My first thought on visiting the Park of Monsters, a.k.a. the Park of Wonders or the Sacred Grove at Bomarzo, in Lazio, Italy, was that it would be a wonderful place for a heroine in jeopardy to have all sorts of hair-raising adventures. So this post is an account of what's in this amazing place - and you can decide for yourselves.
 
This is one of the first things you see. It is so huge that you can stand up inside the gaping mouth and there's enough room to stretch your arms up to touch its teeth. There is even a bench inside.
 The Mask of Madness

The park is the creation of the 16th century Italian condottiere, Pier Francesco Orsini. It is situated on the edge of an extraordinary volcanic landscape strewn with huge tufa boulders the size of a house. Orsini turned this chaotic landscape into a place which is unlike anything else in Italy. Many of the statues have carved inscriptions which are designed to provoke thought and to challenge assumptions, as well as to entertain.

 
Fighting Giants: the standing giant is about to tear the upside-down giant apart
 The sheer scale is impressive. When I stood by the railing in front, my head just reached the eyes of the upside-down giant. It's not easy to make out what's going on in the photo: the upside-down giant's right arm is on the floor with his hair flowing over it. His head is resting on it. An enigmatic inscription carved nearby reads: If Rhodes of old was elevated by its colossus, so by this one my wood is made glorious, too, and more I cannot do. I do as much as I am able to.

What does it mean? This was an age when the aristocracy, both papal and secular, enjoyed displaying their superiority by their interest in philosophy and hermetic knowledge. The statuary is full of obscure classical allusions. Are the giants Titans? If so, they represent the ancient gods who were defeated by Zeus and the gods of Olympus. But why are they here?

 
The Leaning House

This is a full scale building carved out of one of the tufa boulders. I climbed the stairs and went inside. The floor is tilted at a vertiginous angle and my instant reaction was to feel sea-sick. And that, I think, is exactly what Orsini wanted. An inscription nearby reads: Dedicated to Cristoforo Mandruzzo, Archbishop of Trent. The mind becoming quiet becomes wiser thereby.

I got the distinct impression that Orsini didn’t altogether approve of the archbishop. Maybe he was a know-it-all and Orsini felt he needed to be jerked out of his complacency. If you suddenly feel nauseous, at the very least you'll stop talking!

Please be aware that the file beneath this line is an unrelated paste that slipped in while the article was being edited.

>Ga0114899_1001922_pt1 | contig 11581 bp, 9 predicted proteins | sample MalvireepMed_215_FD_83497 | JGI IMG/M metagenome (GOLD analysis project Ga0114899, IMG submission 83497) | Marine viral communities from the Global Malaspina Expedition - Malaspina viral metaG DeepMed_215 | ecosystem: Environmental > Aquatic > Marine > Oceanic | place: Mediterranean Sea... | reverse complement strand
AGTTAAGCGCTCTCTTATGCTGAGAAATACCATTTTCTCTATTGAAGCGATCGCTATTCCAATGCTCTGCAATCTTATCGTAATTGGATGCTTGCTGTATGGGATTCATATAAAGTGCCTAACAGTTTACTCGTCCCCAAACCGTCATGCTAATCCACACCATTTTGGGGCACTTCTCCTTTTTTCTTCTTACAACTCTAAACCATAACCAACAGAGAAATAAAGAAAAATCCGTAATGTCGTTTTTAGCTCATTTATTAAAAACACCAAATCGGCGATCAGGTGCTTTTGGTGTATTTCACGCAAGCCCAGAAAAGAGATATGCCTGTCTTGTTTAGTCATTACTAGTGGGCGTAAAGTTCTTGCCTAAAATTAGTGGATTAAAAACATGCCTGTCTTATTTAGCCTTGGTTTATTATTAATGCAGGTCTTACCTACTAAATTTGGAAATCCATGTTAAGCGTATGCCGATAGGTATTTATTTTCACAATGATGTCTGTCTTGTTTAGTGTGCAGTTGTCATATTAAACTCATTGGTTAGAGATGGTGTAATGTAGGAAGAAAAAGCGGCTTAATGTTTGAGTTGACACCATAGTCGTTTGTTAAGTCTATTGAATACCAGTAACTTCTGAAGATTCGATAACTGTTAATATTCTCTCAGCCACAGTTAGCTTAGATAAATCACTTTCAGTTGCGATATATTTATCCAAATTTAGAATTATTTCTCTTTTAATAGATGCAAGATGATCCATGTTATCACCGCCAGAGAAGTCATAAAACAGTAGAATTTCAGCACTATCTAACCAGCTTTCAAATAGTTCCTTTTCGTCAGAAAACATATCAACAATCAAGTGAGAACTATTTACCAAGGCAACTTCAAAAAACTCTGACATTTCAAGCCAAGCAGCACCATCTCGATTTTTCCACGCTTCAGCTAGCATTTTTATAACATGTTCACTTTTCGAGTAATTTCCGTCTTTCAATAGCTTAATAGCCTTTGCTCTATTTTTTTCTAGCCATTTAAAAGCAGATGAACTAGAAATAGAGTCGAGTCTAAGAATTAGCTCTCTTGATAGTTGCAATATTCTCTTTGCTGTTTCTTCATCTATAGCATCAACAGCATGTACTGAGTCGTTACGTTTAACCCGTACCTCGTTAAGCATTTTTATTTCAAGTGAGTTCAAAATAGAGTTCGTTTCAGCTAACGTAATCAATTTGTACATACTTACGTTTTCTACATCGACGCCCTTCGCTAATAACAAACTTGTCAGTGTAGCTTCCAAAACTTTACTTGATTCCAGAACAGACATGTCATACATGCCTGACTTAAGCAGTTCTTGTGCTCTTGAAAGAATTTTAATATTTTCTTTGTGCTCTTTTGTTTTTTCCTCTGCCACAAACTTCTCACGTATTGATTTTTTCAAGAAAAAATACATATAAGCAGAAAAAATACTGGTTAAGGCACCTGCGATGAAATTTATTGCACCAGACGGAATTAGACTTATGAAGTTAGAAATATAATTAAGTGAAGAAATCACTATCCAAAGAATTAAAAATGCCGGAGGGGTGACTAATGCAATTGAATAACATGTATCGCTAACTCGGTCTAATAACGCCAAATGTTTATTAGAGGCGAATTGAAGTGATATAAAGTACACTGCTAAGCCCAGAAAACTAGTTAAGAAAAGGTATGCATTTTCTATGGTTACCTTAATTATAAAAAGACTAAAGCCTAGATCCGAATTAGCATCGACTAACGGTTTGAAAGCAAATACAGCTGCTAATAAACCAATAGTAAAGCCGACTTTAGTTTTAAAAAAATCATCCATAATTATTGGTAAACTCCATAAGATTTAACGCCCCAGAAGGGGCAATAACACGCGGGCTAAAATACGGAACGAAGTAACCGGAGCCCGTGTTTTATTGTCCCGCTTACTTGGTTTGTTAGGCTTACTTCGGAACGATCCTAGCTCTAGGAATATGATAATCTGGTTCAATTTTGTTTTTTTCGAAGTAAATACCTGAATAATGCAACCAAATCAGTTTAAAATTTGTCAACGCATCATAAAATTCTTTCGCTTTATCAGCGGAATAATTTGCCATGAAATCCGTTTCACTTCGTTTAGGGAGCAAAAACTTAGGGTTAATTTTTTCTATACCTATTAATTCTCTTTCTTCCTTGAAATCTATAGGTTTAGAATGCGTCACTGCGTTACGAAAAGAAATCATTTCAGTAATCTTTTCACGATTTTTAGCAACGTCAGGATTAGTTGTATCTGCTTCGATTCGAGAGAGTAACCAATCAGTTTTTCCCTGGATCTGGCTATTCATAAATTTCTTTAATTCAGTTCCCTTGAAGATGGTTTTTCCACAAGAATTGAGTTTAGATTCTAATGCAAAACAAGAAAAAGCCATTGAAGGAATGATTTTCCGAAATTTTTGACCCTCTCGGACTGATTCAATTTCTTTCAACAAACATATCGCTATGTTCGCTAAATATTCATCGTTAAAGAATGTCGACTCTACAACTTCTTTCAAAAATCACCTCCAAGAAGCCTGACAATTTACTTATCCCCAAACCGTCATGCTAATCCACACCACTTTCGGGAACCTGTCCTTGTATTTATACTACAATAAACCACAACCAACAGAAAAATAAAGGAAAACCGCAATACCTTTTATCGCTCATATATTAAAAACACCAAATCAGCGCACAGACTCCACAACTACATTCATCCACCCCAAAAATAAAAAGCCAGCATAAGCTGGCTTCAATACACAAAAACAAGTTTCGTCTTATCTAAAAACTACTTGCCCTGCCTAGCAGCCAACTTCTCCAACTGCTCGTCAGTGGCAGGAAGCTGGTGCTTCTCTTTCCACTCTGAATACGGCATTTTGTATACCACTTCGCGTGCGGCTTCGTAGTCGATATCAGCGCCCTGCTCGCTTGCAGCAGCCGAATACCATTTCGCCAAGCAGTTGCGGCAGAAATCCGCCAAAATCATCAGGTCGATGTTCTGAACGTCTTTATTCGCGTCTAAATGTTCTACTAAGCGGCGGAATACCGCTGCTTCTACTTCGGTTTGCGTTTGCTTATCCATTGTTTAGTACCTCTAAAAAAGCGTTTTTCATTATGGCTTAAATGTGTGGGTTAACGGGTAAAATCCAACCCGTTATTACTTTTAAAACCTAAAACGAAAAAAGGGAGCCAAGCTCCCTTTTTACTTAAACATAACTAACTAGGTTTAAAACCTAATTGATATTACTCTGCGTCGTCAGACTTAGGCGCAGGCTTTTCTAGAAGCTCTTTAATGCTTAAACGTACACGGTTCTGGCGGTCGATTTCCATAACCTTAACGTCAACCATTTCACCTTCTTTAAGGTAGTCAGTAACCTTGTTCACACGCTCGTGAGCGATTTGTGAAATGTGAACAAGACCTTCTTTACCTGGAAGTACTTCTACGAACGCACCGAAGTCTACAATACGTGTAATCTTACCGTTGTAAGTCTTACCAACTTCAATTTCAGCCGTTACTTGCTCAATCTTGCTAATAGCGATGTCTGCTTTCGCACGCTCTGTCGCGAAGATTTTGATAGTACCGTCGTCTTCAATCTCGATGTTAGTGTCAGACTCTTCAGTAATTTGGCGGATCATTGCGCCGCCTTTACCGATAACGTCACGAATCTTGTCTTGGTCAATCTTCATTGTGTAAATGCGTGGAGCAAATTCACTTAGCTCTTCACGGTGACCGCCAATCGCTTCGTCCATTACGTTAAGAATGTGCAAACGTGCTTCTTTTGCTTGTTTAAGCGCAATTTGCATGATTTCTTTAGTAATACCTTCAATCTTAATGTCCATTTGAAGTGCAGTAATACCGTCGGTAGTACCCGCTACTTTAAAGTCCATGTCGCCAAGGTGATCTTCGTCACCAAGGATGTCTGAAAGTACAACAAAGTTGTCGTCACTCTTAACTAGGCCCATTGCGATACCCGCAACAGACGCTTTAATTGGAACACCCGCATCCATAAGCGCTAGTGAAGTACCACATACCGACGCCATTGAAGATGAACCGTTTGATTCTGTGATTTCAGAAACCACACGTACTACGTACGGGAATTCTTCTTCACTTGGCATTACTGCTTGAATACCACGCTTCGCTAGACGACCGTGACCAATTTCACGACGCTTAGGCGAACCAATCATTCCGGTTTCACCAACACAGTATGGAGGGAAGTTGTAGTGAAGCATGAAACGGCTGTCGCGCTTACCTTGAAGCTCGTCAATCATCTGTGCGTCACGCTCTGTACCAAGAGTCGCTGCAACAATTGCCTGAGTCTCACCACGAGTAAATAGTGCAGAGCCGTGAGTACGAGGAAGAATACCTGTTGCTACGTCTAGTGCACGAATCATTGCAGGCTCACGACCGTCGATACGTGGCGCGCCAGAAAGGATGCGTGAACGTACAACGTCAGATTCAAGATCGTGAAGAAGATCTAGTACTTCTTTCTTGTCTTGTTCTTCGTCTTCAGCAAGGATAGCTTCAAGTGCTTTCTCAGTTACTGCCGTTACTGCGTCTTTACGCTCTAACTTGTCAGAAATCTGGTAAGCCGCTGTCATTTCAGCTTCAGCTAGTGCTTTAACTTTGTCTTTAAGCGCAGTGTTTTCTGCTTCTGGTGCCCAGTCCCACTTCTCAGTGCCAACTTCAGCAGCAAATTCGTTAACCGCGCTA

Carthaginian War Elephant

A war elephant has lifted up a Roman soldier and is about to hurl him to the ground. The elephant towers above you - my head reached about halfway up its legs. This is a reference to Hannibal and the Carthaginian Wars – which almost defeated Rome. This is not about the (eventually) victorious Romans; here, the elephant perhaps represents the power of the unconscious mind. One might argue that, about 350 years before Freud, Orsini is acknowledging the power if the Id.
 
 Dragon and Lions in Combat

This vast statue looms out of the undergrowth. What does it represent? Normally, one would expect the lions to defeat the dragon. Here, I’m not so sure. The Park of Monsters also seems to be about turning one’s expectations upside-down.

 
Xystus with Acorns and Pinecones

But there are also places in the Park where one can relax and enjoy oneself. A xystus (my word for the week, though heaven knows when I’ll use it again!) is an open colonnade or walk designed for relaxed conversation and recreation. The plinths support alternate pinecones and acorns. Pinecones represent enlightenment and the third eye (the god Dionysus, or Bacchus to the Romans, always carries a Thyrsus, a wand of fennel with ivy wound round it and topped with a pine cone to represent the importance and power of the unconscious mind). Acorns represent spiritual growth. You can indulge in philosophical thoughts, or you can just enjoy the walk!

 The Mouth of Hell

The Mouth of Hell is another monstrous head. Inside the mouth is a large cavernous space with a stupendous echo – I sang Donne Nobis Pacem (somewhat incongruously) and the echo reverberated right through my body. The inscription here reads: Abandon all thought you who enter here.  This is obviously a reference to the message above the door of hell in Dante’s Inferno, which reads: Abandon all hope all ye who enter here. But Orsini doesn’t want his visitors to abandon hope. He wants them to put aside all preconceptions, which is a very different matter.  

 
Cerberus: the three-headed dog who guards the entrance to Hades
 
And, in case you haven’t got the point, a statue of Cerberus guards Hell’s open mouth.
 
All in all, I could envisage plenty of places for a heroine to be frightened, hide in, be imprisoned in and, generally, have her mettle tested. There are also some statues of more friendly goddesses, like Demeter, to offer sanctuary or advice.
 
 Mermaid with double tail

I leave you with a statue of a double-tailed mermaid which defies explanation. Who is she and what are the two creatures in front of her? I have no idea. And that is one of the attractions of this intriguing park. You have to be content not to know. Maybe that is the lesson Orsini is trying to teach us: sometimes we don’t know, and that is all right.

Photos by Marilyn Palmer

Elizabeth Hawksley

Friday, June 03, 2016

Writing tips - Avoiding the Sagging Middle

Okay, you have an idea for your book, a really great idea, a fantastic love story! You start writing in a flush of enthusiasm and its all going well, until.....